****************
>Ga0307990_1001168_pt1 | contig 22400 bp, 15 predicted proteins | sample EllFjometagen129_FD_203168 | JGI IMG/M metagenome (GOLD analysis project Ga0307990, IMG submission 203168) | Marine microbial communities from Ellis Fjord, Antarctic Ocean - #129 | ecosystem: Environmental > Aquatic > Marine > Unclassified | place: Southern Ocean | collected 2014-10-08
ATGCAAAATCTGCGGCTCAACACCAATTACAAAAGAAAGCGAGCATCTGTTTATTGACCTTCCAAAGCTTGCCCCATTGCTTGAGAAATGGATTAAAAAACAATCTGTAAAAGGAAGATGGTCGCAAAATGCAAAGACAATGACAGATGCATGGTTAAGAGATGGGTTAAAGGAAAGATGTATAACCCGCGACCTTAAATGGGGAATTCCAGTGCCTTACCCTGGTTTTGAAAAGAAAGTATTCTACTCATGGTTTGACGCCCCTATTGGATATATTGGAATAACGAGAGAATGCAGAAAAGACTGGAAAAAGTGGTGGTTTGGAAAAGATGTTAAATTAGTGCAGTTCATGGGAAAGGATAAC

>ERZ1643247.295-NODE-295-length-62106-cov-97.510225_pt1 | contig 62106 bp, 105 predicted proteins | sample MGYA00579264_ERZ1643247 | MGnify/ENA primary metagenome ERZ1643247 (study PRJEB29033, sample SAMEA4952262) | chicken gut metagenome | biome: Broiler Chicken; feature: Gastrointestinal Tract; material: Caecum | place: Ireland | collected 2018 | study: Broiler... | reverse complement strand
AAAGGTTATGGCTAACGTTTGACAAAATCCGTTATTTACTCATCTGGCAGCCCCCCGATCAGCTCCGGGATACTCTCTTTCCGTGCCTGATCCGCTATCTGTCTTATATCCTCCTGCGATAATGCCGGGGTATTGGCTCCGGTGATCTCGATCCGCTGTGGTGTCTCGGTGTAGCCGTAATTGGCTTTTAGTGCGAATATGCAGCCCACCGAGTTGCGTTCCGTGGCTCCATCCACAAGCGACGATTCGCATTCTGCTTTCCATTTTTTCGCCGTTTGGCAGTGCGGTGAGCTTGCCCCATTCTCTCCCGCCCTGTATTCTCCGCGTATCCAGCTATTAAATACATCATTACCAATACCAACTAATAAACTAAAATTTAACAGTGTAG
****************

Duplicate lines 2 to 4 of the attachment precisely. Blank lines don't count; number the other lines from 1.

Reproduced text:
ATGCAAAATCTGCGGCTCAACACCAATTACAAAAGAAAGCGAGCATCTGTTTATTGACCTTCCAAAGCTTGCCCCATTGCTTGAGAAATGGATTAAAAAACAATCTGTAAAAGGAAGATGGTCGCAAAATGCAAAGACAATGACAGATGCATGGTTAAGAGATGGGTTAAAGGAAAGATGTATAACCCGCGACCTTAAATGGGGAATTCCAGTGCCTTACCCTGGTTTTGAAAAGAAAGTATTCTACTCATGGTTTGACGCCCCTATTGGATATATTGGAATAACGAGAGAATGCAGAAAAGACTGGAAAAAGTGGTGGTTTGGAAAAGATGTTAAATTAGTGCAGTTCATGGGAAAGGATAAC

>ERZ1643247.295-NODE-295-length-62106-cov-97.510225_pt1 | contig 62106 bp, 105 predicted proteins | sample MGYA00579264_ERZ1643247 | MGnify/ENA primary metagenome ERZ1643247 (study PRJEB29033, sample SAMEA4952262) | chicken gut metagenome | biome: Broiler Chicken; feature: Gastrointestinal Tract; material: Caecum | place: Ireland | collected 2018 | study: Broiler... | reverse complement strand
AAAGGTTATGGCTAACGTTTGACAAAATCCGTTATTTACTCATCTGGCAGCCCCCCGATCAGCTCCGGGATACTCTCTTTCCGTGCCTGATCCGCTATCTGTCTTATATCCTCCTGCGATAATGCCGGGGTATTGGCTCCGGTGATCTCGATCCGCTGTGGTGTCTCGGTGTAGCCGTAATTGGCTTTTAGTGCGAATATGCAGCCCACCGAGTTGCGTTCCGTGGCTCCATCCACAAGCGACGATTCGCATTCTGCTTTCCATTTTTTCGCCGTTTGGCAGTGCGGTGAGCTTGCCCCATTCTCTCCCGCCCTGTATTCTCCGCGTATCCAGCTATTAAATACATCATTACCAATACCAACTAATAAACTAAAATTTAACAGTGTAG